With America’s focus on becoming more energy-efficient and independent, Congress has made several modifications to the Internal Revenue Code over the last several years by putting in place “green” tax incentives, hoping these will encourage people to become “green” themselves. As April 15th is quickly approaching, now is the time to be aware of what “green” tax incentives may be available to you.
Electric Vehicles. In the Emergency Economic Stabilization Act of 2008, a new credit was provided to a purchaser of a new qualified Plug-in Electric Drive Motor Vehicle (PEDMV). The credit is available for PEDMVs placed in service after December 31, 2008 and before January 1, 2015. The credit is only available to the original purchaser of a new qualifying vehicle. Therefore, if you lease a PEDMV, you are not eligible to claim the credit. The amount of the credit is $2,500, with an additional credit allowed based on the amount of kilowatt hours of traction battery capacity of the vehicle. In general, the maximum credit is $7,500, and this tax credit can be used to reduce both regular tax and alternative minimum tax.
Hybrid Vehicles. An additional “green” vehicle tax incentive is the Qualified Hybrid Motor Vehicle Credit that is a component of the Alternative Motor Vehicle Credit. This credit is allowed for new passenger automobiles, light trucks and other hybrid motor vehicles that are placed in service before January 1, 2011. The maximum amount of credit is based on the number of vehicles sold by the manufacturer and can be found on the IRS website, along with a list of qualifying vehicles. Another limitation is that the credit cannot exceed the excess regular tax over tentative minimum tax.
Mixed-Fuel Vehicles. Similar to the Hybrid Motor Vehicle Credit is a reduced Alternative Fuel Motor Vehicle Credit for new “mixed-fuel vehicles” purchased before January 1, 2011. The credit is based on the percent of mixed fuel used by the vehicle. For example, a 75/25 qualifying mixed-fuel vehicle would receive 70 percent of the credit allowed. A 75/25 mixed-fuel vehicle is one where at least 75 percent of the fuel is an alternative fuel, discussed later in this article, and not more than 25 percent is a petroleum-based fuel. A list of these vehicles can also be found on the IRS website. The credit cannot exceed the excess of regular tax over tentative minimum tax.
Sales Tax. Another vehicle tax incentive includes a sales tax deduction for new vehicle purchases. Although this incentive is not directly related to a “green” vehicle, most new vehicles are more environmentally friendly than those manufactured in the past. The sales tax deduction applies to purchases after February 16, 2009 and before January 1, 2010. The deduction is limited to the sales tax on up to $49,500 of a new vehicle’s purchase price. The deduction is allowed whether or not the taxpayer itemizes. However, the deduction is not allowed for a taxpayer who itemizes and takes the deduction for state and local sales taxes instead of the deduction for state and local income taxes.
NONBUSINESS ENERGY PROPERTY
The American Recovery and Reinvestment Tax Act of 2009 reinstated the credit for Nonbusiness Energy Property (CNEP) for eligible property placed in service after December 31, 2008 and before January 1, 2011. Energy-efficient improvements that qualify include new insulation, exterior windows and doors, metal or asphalt roofs treated to reduce heat loss, and certain water heaters, furnaces and air conditioners installed on a principal residence on or before December 31, 2010. The tax law changes increased the credit from 10 to 30 percent of qualifying expenses, to a maximum credit amount for 2009 and 2010 of $1,500. Furthermore, the changes eliminated the lifetime limit on the credit. This tax credit can be used to reduce both regular tax and alternative minimum tax for 2009.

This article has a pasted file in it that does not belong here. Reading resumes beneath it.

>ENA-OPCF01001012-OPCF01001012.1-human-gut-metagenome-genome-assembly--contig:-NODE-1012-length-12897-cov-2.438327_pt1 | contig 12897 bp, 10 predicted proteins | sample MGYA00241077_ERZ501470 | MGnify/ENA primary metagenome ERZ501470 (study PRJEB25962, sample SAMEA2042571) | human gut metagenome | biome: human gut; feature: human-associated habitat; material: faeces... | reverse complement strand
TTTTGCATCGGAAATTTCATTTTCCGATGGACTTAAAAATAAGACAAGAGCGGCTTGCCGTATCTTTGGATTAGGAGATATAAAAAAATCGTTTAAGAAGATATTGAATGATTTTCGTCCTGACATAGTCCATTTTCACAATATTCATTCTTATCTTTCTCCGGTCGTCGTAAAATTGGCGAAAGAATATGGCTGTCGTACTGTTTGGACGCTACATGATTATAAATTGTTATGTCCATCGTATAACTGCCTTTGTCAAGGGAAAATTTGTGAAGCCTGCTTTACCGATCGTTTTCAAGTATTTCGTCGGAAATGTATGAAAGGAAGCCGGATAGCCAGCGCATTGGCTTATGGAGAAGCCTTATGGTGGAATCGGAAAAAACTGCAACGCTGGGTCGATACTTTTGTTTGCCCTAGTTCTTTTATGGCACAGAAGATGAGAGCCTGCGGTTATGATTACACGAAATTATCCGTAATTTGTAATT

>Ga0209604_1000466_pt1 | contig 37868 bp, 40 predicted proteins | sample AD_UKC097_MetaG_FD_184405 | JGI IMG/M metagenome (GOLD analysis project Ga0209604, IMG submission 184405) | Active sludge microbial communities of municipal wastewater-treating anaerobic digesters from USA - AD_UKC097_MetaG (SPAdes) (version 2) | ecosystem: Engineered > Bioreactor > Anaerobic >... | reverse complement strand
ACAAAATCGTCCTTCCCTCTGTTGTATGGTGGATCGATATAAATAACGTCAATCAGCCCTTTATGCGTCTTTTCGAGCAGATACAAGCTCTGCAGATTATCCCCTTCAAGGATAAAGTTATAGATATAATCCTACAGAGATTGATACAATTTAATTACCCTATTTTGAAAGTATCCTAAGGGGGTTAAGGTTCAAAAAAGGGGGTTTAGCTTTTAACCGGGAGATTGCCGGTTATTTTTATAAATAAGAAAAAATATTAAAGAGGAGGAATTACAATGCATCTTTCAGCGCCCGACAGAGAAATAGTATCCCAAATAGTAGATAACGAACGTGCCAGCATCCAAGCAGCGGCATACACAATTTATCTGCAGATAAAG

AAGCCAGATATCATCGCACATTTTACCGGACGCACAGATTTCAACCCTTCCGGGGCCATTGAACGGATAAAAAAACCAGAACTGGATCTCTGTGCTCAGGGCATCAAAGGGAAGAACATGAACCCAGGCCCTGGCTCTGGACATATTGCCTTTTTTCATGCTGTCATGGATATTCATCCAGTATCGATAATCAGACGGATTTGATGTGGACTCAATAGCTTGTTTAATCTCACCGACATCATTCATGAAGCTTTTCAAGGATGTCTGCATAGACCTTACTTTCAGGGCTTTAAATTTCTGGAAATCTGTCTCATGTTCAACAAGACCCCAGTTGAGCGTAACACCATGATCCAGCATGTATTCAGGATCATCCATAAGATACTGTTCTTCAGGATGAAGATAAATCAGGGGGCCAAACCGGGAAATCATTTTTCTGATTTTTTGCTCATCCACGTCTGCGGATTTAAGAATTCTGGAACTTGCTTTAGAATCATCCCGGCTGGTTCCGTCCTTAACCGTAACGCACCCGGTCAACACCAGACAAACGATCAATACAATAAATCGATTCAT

RESIDENTIAL ENERGY EFFICIENT PROPERTY
The American Recovery and Reinvestment Tax Act of 2009 enhanced the Residential Energy Efficient Property (REEP) Credit. The credit is allowed for qualified expenditures spent on property that produces energy for your home, including expenditures for small wind energy, solar electric property and a geothermal heat pump. The credit has been expanded through 2016 and can also apply to your vacation home. The maximum credit for fuel cell property is unchanged at $500 for each kilowatt of capacity. The tax law changes, however, did remove the maximum credit for solar energy, small wind energy and geothermal heat pumps purchased for tax years beginning after December 31, 2008. This tax credit can be used to reduce both regular tax and alternative minimum tax for 2009.
ALTERNATIVE FUELING PROPERTY
The American Recovery and Reinvestment Tax Act of 2009 increases the Credit for Alternative Fuel Vehicle Refueling Property for individuals and businesses. The original use of qualifying property must begin with the taxpayer, and the definition excludes buildings and structures. The property must be used for either storing or dispensing alternative fuel. Alternative fuels are made up of at least 85 percent ethanol, natural gas, compressed natural gas, liquefied natural gas, liquefied petroleum gas or hydrogen. For individuals, the credit increases to 50 percent for 2009 and 2010, with a maximum credit of $2,000. For hydrogen refueling property, the 30-percent rate remains the same, but the maximum credit limit is increased to $200,000. Another limitation is that the credit can not exceed the excess of regular tax over tentative minimum tax.
With all of these income tax incentives, it makes it that much easier to go “green” and help the environment. Please consult your personal tax advisor to take advantage of these exciting “green” tax incentives. iBi